“The Wild Bunch”

We’ve had a Netflix subscription for several years and use it mostly to compress a season of “Mad Men” or “Friday Night Lights” into a week rather than several months. But once in a while a movie will come to my attention and I’ll stick it in the queue. Eventually it arrives in the mail. And so it was with “The Wild Bunch”, Sam Peckinpah’s 1969 western that starred William Holden, Ernest Borgnine, Robert Ryan, Edmond O’Brien, Warren Oates, Ben Johnson and many others. I had only seen bits and pieces of the film on TV but I always remember a teacher talking about the movie back in the early 1970s in an almost mystical way.

Here’s what movie critic Leonard Maltin wrote about “The Wild Bunch” in his 2008 Movie Guide:

Peckinpah’s best film, won instant notoriety for its “beautiful” bloodletting, but seems almost restrained alongside today’s films. Aging outlaws with their own code of ethics find themselves passe in 1913 and decide to retire after one final haul. Acting, dialogue, direction, score, photography and especially editing are world class; an authentic American classic.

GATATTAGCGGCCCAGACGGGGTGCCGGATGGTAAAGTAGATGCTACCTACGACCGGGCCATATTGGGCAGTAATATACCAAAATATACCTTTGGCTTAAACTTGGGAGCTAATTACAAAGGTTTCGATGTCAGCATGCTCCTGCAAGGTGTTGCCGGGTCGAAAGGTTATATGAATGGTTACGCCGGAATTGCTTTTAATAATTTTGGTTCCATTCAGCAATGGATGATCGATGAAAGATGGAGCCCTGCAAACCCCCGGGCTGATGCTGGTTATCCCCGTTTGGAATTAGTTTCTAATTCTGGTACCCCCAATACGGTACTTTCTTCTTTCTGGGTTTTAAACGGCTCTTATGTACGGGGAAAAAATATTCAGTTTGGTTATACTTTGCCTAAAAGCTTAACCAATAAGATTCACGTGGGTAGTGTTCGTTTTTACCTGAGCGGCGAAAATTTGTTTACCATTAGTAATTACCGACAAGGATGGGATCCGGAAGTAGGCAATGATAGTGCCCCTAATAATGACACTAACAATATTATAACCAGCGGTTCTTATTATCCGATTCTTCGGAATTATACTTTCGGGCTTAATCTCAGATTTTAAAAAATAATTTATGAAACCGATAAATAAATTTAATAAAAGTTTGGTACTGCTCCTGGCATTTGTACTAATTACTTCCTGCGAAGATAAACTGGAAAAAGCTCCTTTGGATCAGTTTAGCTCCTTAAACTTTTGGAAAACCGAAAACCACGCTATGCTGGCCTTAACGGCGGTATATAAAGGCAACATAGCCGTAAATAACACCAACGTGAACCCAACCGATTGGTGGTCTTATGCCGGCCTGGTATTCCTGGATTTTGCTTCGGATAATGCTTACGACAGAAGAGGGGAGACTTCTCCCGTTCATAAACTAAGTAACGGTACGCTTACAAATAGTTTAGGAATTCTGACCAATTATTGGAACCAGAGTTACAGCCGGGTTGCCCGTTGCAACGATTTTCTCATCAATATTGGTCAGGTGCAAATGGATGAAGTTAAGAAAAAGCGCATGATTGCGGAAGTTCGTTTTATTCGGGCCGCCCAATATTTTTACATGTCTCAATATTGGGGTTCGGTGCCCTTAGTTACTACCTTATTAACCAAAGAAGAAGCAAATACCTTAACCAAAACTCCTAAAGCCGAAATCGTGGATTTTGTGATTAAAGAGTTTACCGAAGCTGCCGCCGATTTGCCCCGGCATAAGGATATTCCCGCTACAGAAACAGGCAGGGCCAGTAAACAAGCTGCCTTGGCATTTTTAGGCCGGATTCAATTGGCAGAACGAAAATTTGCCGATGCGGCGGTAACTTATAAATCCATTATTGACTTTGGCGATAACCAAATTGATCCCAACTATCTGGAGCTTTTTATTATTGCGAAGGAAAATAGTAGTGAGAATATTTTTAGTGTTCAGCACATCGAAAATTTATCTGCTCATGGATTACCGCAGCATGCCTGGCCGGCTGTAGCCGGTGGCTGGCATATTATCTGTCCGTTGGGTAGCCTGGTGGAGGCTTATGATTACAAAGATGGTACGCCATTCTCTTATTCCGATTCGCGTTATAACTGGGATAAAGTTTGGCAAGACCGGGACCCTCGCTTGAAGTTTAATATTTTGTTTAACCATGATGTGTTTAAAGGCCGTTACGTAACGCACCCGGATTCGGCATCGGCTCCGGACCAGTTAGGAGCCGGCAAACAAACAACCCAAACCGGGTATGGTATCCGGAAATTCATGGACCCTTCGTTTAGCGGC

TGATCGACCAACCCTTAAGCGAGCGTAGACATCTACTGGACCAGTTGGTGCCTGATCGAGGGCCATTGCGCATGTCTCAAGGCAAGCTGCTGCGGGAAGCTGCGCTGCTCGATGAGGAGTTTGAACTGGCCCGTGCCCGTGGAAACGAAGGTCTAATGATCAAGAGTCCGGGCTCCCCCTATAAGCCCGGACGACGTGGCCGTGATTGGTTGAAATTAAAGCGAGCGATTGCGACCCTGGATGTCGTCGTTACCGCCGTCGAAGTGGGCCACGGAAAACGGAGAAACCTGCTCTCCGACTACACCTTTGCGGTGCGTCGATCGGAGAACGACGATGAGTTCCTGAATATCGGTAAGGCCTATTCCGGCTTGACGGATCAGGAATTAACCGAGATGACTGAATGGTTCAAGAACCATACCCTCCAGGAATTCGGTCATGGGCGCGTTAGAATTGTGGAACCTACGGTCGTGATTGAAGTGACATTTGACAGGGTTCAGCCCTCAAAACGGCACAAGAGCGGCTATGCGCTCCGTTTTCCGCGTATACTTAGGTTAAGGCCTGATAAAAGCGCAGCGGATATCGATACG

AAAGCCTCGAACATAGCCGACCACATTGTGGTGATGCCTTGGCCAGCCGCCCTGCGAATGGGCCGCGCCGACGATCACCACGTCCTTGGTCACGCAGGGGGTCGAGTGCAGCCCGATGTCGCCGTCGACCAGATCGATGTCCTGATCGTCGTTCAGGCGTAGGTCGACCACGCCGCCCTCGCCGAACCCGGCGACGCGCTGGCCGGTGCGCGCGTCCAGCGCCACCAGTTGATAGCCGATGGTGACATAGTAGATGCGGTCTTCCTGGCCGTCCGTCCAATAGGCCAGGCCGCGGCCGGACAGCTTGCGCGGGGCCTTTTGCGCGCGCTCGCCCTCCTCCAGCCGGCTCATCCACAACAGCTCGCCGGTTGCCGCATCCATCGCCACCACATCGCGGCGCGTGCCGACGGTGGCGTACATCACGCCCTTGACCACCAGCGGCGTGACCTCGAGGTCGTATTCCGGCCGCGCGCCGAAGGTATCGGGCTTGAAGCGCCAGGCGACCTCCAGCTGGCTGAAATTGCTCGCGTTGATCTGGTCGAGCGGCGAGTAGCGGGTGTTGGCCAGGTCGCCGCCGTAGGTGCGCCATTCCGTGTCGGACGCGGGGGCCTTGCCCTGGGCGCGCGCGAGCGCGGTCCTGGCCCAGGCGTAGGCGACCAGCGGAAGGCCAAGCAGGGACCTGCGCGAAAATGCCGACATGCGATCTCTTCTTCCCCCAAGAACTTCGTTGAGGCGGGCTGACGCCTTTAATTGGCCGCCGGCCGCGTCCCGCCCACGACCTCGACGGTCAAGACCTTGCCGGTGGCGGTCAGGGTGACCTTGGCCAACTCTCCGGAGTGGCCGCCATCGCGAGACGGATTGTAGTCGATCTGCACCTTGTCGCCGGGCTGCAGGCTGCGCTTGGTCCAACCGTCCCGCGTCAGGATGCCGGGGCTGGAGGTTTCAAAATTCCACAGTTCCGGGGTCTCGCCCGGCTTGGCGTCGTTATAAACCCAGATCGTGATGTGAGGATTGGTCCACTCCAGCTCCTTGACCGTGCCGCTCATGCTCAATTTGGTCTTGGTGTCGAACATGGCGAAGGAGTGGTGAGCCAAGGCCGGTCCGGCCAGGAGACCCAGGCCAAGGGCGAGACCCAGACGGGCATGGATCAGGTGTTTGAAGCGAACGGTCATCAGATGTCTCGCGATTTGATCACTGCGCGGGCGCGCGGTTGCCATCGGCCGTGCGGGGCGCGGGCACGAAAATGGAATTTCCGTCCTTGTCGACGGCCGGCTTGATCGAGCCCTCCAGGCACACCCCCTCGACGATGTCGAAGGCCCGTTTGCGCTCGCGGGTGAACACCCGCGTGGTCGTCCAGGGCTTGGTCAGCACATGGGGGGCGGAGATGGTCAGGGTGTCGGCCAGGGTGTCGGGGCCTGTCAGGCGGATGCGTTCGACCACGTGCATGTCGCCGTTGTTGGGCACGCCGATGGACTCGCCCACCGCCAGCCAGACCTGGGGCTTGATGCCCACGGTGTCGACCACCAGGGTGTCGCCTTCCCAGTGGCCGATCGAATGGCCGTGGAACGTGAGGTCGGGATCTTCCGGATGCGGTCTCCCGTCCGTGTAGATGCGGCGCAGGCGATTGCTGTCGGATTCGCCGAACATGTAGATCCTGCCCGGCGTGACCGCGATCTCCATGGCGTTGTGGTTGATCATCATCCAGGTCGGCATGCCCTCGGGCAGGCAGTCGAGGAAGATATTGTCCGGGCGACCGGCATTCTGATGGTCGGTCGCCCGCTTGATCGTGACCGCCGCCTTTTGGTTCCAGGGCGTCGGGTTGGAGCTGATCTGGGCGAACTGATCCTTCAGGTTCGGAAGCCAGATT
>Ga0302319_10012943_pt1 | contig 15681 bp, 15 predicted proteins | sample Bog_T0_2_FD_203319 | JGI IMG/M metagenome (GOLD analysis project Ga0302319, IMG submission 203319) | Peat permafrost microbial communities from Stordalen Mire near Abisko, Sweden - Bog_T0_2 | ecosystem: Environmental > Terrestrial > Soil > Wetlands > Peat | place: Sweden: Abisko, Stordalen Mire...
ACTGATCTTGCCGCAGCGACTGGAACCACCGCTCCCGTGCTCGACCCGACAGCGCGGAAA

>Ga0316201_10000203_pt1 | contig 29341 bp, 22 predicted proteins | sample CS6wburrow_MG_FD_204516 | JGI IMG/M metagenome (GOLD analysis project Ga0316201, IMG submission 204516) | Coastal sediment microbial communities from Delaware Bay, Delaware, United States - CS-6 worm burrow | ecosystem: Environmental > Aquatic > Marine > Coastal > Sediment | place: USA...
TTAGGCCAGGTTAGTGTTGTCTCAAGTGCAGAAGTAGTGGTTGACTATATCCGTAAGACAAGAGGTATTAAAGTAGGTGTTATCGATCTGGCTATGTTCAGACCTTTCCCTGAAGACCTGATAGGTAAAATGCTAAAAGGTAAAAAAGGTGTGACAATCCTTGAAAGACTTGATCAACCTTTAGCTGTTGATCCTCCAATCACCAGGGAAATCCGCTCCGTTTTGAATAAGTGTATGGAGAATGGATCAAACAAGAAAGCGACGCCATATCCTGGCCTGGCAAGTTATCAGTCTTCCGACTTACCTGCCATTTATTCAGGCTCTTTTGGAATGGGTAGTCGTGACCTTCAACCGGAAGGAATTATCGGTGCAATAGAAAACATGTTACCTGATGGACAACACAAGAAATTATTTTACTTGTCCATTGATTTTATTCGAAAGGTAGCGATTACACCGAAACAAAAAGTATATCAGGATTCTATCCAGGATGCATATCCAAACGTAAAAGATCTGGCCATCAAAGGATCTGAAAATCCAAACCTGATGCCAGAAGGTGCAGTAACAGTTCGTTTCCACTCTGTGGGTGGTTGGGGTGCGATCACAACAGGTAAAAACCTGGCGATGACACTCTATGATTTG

Like “Bonnie and Clyde” (1967) the gun battles in “The Wild Bunch” were filmed close-up, sometimes in slow motion, and always with ample blood flying. In the late 1960s, such scenes were novel and shocking but as Maltin points out, they actually seem somewhat tame compared to what we’ve grown used to more recently. Because the violence of these films is not as startling today as when they were first released, it’s a good time to go back and see them again. “The Wild Bunch” shows America at a transitional moment as new technology in the form of the automobile, the machine gun, and other new inventions were bringing change at a faster pace than society might have been prepared for.